Archive for the ‘Galatians 1’ Category

The Sin of Favoritism   1 comment

ezra-reads-the-law-to-the-people

Above:  Ezra Reads the Law to the People, by Gustave Dore

Image in the Public Domain

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The Collect:

Blessed Lord, who caused all holy Scriptures to be written for our learning:

Grant us so to hear them, read, mark, learn, and inwardly digest them,

that we may embrace and ever hold fast the blessed hope of life,

which you have given us in our Savior Jesus Christ,  who lives and reigns

with you and the Holy Spirit, one God, for ever and ever.  Amen.

The Book of Common Prayer (1979), page 236

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The Assigned Readings:

Deuteronomy 10:12-22 or Nehemiah 9:1-38

Psalm 6

John 7:1-13

Galatians 2:1-14 (15-21) or Galatians 1:1-24 or James 1:1-16 (17-27) or James 1:17-2:10 (2:11-13)

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The life of our Lord and Savior Jesus Christ was under threat in John 7.  He was, according to certain critics, a blasphemer.  Those critics knew Leviticus 24:10-23 well; the punishment for blasphemy is death (by stoning).  Saul of Tarsus, the future St. Paul the Apostle, thought that he was acting righteously when he stood by during the death of at least one Christian.  Then he learned that he was wrong, that God showed no partiality or favoritism among the faithful, whether Jew or Gentile.

That caution against spiritual arrogance–sometimes expressed violently–is evident also in James 1 and 2.  There we read that we have divine instructions to be impartial.  To treat a prominent or wealthy person better than a poor person is impious, we read.  The text also reminds us of the obligation to treat the poor and the vulnerable justly and with respect, thereby echoing Deuteronomy 10.  Society and social institutions do, as a rule, favor the well-off and penalize the poor, do they not?  This is societal sin.

Societal remorse for and repentance of this point and others would be nice.  The scene in Nehemiah 9 follows the reading of the Law of Moses to Jews in Jerusalem after the end of the Babylonian Exile.  Many people, upon hearing what they should have been doing, felt guilty and wept.  Their leaders told them to rejoice in God (Nehemiah 8:9-12).  Then the people fasted and confessed their sins.  Next, in Chapter 10, they repented–turned their backs on their sins.

I want my society to express remorse for exploiting all vulnerable people, sometimes violently..  I want my society not to weep but to act to correct its foolish ways that harm the poor and all other vulnerable people.  I want other societies to do the same.  I want us to succeed in this great work, by grace.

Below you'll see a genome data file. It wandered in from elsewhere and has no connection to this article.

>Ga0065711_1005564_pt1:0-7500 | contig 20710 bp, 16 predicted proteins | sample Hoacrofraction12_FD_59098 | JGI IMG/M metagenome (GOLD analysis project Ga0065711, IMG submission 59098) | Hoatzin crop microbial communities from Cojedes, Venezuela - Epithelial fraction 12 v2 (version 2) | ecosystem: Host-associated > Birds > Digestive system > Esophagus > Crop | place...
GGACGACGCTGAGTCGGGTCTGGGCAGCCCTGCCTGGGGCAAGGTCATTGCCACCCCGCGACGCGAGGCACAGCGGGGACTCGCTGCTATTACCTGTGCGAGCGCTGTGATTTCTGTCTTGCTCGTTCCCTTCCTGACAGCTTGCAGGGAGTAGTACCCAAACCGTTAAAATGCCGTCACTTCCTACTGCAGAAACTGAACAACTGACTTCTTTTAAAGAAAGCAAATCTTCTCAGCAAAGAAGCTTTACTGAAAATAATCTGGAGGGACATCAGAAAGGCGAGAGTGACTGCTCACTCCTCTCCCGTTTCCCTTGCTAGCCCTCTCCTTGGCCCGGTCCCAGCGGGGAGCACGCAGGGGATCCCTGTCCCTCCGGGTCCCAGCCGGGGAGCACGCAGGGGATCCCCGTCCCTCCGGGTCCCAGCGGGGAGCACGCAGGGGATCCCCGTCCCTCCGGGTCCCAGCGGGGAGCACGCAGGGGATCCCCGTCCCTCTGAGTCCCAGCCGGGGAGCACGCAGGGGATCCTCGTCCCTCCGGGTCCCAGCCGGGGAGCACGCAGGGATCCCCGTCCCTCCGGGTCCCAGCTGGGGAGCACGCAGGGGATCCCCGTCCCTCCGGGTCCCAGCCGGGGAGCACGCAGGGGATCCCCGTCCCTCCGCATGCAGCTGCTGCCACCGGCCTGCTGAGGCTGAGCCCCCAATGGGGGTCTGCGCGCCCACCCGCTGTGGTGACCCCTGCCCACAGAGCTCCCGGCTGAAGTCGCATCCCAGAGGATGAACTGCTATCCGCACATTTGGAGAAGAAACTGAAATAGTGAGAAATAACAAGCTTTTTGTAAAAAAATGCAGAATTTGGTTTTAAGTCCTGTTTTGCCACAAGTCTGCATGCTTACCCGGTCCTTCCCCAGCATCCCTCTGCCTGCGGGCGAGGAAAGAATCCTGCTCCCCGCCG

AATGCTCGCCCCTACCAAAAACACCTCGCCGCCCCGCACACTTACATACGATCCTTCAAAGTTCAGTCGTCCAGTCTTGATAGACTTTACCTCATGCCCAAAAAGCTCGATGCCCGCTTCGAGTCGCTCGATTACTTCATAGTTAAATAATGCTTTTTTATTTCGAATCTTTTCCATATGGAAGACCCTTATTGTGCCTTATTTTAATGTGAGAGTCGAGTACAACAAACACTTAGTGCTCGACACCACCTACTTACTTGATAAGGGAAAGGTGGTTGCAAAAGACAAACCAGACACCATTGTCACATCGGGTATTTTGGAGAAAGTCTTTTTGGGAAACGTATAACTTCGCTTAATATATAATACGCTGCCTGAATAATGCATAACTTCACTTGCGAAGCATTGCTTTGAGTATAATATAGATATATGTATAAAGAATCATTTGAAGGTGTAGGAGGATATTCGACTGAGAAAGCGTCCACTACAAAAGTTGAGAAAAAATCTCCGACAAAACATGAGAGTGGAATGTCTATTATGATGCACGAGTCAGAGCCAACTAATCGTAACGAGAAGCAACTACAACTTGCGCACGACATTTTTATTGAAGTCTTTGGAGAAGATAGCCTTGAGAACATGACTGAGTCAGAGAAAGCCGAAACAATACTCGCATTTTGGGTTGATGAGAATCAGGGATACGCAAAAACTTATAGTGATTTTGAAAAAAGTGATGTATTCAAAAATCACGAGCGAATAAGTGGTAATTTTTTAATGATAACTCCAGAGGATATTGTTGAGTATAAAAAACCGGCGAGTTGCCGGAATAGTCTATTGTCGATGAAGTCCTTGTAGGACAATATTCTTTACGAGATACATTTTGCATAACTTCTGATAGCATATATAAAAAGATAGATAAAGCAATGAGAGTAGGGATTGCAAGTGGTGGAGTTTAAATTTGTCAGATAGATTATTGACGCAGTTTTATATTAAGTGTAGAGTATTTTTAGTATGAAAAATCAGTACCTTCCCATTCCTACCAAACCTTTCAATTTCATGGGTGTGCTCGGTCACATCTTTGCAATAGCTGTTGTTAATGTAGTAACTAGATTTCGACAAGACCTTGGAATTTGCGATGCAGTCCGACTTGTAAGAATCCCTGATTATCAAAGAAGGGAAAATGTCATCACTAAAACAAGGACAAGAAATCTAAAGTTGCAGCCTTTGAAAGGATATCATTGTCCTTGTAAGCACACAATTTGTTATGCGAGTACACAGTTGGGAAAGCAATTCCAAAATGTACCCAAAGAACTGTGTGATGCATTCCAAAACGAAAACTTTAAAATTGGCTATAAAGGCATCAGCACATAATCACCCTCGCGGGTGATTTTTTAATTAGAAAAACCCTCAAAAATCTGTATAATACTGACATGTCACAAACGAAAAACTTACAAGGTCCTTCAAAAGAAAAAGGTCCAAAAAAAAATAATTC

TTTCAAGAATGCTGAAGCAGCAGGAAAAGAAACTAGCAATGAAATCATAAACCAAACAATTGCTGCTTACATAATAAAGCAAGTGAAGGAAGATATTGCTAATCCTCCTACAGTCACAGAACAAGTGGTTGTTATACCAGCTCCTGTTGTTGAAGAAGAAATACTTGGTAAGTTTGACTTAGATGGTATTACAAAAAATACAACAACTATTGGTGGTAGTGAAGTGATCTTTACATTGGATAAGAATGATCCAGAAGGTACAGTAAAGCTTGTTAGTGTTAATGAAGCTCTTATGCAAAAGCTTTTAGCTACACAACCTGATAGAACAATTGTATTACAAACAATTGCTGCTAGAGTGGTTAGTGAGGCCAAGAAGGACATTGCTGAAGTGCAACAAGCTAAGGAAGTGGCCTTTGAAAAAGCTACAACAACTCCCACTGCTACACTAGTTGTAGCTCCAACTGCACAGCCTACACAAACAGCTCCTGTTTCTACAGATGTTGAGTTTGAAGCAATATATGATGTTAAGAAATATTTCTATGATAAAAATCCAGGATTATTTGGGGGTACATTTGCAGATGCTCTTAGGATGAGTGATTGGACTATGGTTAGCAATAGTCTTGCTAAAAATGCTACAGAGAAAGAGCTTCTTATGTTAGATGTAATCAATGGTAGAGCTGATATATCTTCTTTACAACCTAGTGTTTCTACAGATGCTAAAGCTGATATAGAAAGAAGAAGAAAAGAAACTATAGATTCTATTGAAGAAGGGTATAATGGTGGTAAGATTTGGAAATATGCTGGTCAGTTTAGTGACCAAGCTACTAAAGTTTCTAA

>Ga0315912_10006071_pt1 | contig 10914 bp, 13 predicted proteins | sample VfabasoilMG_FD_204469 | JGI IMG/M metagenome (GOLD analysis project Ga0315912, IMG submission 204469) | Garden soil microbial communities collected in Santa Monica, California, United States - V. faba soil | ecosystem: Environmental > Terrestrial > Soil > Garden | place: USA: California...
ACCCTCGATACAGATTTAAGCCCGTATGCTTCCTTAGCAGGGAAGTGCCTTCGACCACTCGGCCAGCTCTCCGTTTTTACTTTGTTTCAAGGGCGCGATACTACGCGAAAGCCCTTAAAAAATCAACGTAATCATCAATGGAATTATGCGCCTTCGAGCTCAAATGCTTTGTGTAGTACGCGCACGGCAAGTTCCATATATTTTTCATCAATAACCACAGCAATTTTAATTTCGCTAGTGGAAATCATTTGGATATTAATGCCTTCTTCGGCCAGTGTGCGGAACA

KENNETH RANDOLPH TAYLOR

OCTOBER 9, 2016 COMMON ERA

PROPER 21:  THE TWENTY-FIRST SUNDAY AFTER PENTECOST, YEAR C

THE FEAST OF SAINT DENIS, BISHOP OF PARIS, AND HIS COMPANIONS, ROMAN CATHOLIC MARTYRS

THE FEAST OF SAINT LUIS BERTRAN, ROMAN CATHOLIC MISSIONARY PRIEST

THE FEAST OF ROBERT GROSSETESTE, SCHOLAR

THE FEAST OF WILHELM WEXELS, NORWEGIAN LUTHERAN MINISTER, HYMN WRITER, AND HYMN TRANSLATOR; HIS NIECE, MARIE WEXELSEN, NORWEGIAN LUTHERAN NOVELIST AND HYMN WRITER; LUDWIG LINDEMAN, NORWEGIAN ORGANIST AND MUSICOLOGIST; AND MAGNUS LANDSTAD, NORWEGIAN LUTHERAN MINISTER, FOLKLORIST, HYMN WRITER, AND HYMNAL EDITOR

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Adapted from this post:

https://lenteaster.wordpress.com/2016/10/09/devotion-for-the-first-sunday-in-lent-year-d/

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The Sin of Legalism   1 comment

christ-healing-the-paralytic-at-bethesda

Above:  Christ Healing the Paralytic at Bethesda, by Palma Giovane

Image in the Public Domain

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The Collect:

Blessed Lord, who caused all holy Scriptures to be written for our learning:

Grant us so to hear them, read, mark, learn, and inwardly digest them,

that we may embrace and ever hold fast the blessed hope of life,

which you have given us in our Savior Jesus Christ,  who lives and reigns

with you and the Holy Spirit, one God, for ever and ever.  Amen.

The Book of Common Prayer (1979), page 236

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The Assigned Readings:

Isaiah 57:1-21

Psalm 102

John 5:1-18

James 1:1-16 or Ephesians 2:11-22 or Galatians 1:1-24

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Penitence is related to repentance.  Frequently, in everyday vocabulary, they become interchangeable terms, but they are different.  To repent is to turn one’s back on sin–sin in general and a particular sin or set of sins.  The theological focus on Ash Wednesday and the season of Lent is repentance.

Timothy Matthew Slemmons has done an excellent job of selecting appropriate texts for Ash Wednesday while avoiding the usual suspects.

  1. We read in Isaiah 57 that Judah needs to repent of idolatry.  We also read that judgment will ensue, but that mercy will follow it.
  2. The penitence in Psalm 102 is individual.  In that text the consequences of the sins have caught up with the author, who is in distress and pleading for mercy.
  3. James 1 advises us to rejoice and to trust in God during times of trial, not to yield to temptation during them.  We read that Jesus breaks down barriers between us and God and among us.  Why, then, do many of us insist on maintaining and erecting barriers, especially for others?